Dyslipidaemia refers to abnormal levels of blood fats (lipids) or ‘lipoproteins’, the carriers that move fat around the body. The most common dyslipidaemias are high blood cholesterol and triglyceride levels, high levels of low-density lipoprotein cholesterol (LDL-c, the ‘bad’ cholesterol) and low levels of high-density lipoprotein cholesterol (HDL-c, the ‘good’ cholesterol). It can contribute to the risk of cardiovascular disease and other conditions like type 2 diabetes.
For adults with cardiovascular disease and overweight/obesity regular exercise can decrease blood triglyceride levels and produce modest increases in HDL-c.
Regular exercise may lead to small reductions in cholesterol levels but usually not LDL-c. Benefits on cholesterol, LDL-c and blood triglyceride levels are often better with dietary change or the combination of exercise and diet than exercise alone, especially when these lead to weight loss. Combining exercise with medication (statin) treatment does not improve dyslipidaemia better than medication therapy alone, however regular exercise has other benefits for people with dyslipidaemia including:
If you have any questions as to whether, or what type of exercise is right for you, you may seek guidance from your medical practitioner and a referral to an accredited exercise professional (such as an Accredited Exercise Physiologist). These professionals can conduct appropriate screening to determine what type of exercise will be both safe and beneficial for you, and can tailor a program to suit your goals, preferences and exercise abilities. This is particularly important if you are starting a new exercise program, or significantly changing your current exercise program. Visits to these allied health professionals may be covered by your private health insurance and Medicare (under a chronic disease management plan which can be developed by your General Practitioner).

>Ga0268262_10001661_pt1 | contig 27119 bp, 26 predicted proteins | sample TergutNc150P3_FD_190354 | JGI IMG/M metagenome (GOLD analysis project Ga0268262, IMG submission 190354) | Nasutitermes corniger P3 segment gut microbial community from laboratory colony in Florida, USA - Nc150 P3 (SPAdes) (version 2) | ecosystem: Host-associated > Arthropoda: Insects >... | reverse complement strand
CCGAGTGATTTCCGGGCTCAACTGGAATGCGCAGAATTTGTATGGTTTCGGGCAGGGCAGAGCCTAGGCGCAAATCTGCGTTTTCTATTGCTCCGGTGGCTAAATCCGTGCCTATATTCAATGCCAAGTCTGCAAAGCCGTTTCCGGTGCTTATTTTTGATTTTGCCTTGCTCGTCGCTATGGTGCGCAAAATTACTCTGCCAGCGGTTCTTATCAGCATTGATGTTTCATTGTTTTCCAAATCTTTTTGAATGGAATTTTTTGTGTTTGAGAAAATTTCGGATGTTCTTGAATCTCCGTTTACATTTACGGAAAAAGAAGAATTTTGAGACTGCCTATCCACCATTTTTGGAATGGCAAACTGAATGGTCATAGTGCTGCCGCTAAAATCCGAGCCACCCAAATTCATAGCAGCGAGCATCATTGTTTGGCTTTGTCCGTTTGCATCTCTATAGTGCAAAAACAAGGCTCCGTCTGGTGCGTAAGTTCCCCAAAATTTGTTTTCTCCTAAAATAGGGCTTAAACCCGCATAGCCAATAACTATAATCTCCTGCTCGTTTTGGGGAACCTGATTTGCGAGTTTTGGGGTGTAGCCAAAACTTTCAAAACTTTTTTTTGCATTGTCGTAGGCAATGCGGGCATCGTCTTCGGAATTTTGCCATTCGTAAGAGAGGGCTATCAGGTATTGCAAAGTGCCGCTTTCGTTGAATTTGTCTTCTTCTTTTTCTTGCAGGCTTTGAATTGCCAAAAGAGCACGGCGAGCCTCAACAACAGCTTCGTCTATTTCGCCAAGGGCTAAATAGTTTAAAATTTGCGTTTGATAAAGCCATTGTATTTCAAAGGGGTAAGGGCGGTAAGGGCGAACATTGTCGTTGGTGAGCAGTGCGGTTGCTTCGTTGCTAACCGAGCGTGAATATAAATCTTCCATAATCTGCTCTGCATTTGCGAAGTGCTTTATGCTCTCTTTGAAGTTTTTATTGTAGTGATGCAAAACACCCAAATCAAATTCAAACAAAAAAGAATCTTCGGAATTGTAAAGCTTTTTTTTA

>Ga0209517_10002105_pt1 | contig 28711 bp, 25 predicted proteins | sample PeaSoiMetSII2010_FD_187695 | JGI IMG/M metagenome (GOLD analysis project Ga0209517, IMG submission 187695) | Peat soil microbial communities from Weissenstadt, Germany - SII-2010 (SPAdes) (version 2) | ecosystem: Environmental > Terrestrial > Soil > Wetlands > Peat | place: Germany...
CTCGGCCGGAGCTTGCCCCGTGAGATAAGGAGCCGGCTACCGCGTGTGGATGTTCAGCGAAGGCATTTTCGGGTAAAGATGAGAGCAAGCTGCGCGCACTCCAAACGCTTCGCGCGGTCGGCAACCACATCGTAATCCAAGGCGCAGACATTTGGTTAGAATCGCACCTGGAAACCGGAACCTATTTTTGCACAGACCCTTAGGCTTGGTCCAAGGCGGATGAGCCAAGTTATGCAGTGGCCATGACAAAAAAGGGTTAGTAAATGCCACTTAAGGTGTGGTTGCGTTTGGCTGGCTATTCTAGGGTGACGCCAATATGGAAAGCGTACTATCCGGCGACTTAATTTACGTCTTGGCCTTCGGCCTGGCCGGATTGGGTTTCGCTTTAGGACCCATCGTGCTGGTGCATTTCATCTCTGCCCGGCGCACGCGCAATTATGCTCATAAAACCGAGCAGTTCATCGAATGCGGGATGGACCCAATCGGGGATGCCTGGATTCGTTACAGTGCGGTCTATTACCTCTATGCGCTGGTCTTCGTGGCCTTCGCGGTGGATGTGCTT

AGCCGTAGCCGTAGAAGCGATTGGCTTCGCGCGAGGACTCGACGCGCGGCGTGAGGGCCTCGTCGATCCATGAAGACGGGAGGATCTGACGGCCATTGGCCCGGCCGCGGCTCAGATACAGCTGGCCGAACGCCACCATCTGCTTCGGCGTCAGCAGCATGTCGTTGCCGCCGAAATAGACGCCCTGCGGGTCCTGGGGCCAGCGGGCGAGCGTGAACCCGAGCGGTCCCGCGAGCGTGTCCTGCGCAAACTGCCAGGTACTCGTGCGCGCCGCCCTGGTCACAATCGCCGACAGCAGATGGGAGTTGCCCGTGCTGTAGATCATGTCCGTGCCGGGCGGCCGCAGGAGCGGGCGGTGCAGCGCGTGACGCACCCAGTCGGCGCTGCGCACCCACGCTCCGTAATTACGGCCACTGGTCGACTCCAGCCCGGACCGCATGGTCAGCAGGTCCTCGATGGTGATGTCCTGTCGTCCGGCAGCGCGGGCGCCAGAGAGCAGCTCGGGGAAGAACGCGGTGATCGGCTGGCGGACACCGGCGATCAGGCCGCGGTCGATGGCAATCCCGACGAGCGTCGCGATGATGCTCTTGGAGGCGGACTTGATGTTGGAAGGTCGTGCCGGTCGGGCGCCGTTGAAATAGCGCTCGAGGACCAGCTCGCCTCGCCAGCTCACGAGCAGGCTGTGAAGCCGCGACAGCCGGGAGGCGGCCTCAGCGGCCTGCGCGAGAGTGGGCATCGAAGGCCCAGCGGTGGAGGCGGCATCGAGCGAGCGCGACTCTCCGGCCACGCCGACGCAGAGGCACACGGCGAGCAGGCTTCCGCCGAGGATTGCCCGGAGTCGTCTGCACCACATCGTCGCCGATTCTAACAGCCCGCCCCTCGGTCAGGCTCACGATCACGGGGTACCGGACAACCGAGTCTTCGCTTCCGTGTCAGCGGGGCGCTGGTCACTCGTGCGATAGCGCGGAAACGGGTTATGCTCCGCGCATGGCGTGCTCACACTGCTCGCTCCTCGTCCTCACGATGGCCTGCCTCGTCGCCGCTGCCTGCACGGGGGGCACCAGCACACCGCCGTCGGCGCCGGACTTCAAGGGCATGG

If you are also being managed by other health professionals such as a cardiologist or an endocrinologist, it is important to let them know of your intentions to commence an exercise program.
Exercise programs ideally should include:
You should aim to achieve 150-300 minutes per week of aerobic exercise at a ‘moderate’ intensity. A simple rule of thumb is to exercise at a level that increases your breathing and heart rate but still allows you to maintain a conversation. Aim to do resistance training involving 2–3 sets of 8–10 different exercises, at a load that can be performed for 8–15 repetitions for each exercise, on two to three non-consecutive days per week.
It is important to select activities that are within your physical capabilities to prevent the risk of injury and to work with an accredited exercise professional if you have any musculoskeletal or other health concerns. It is also important to choose exercises that you enjoy so that you will stick to your exercise plan in the long-term.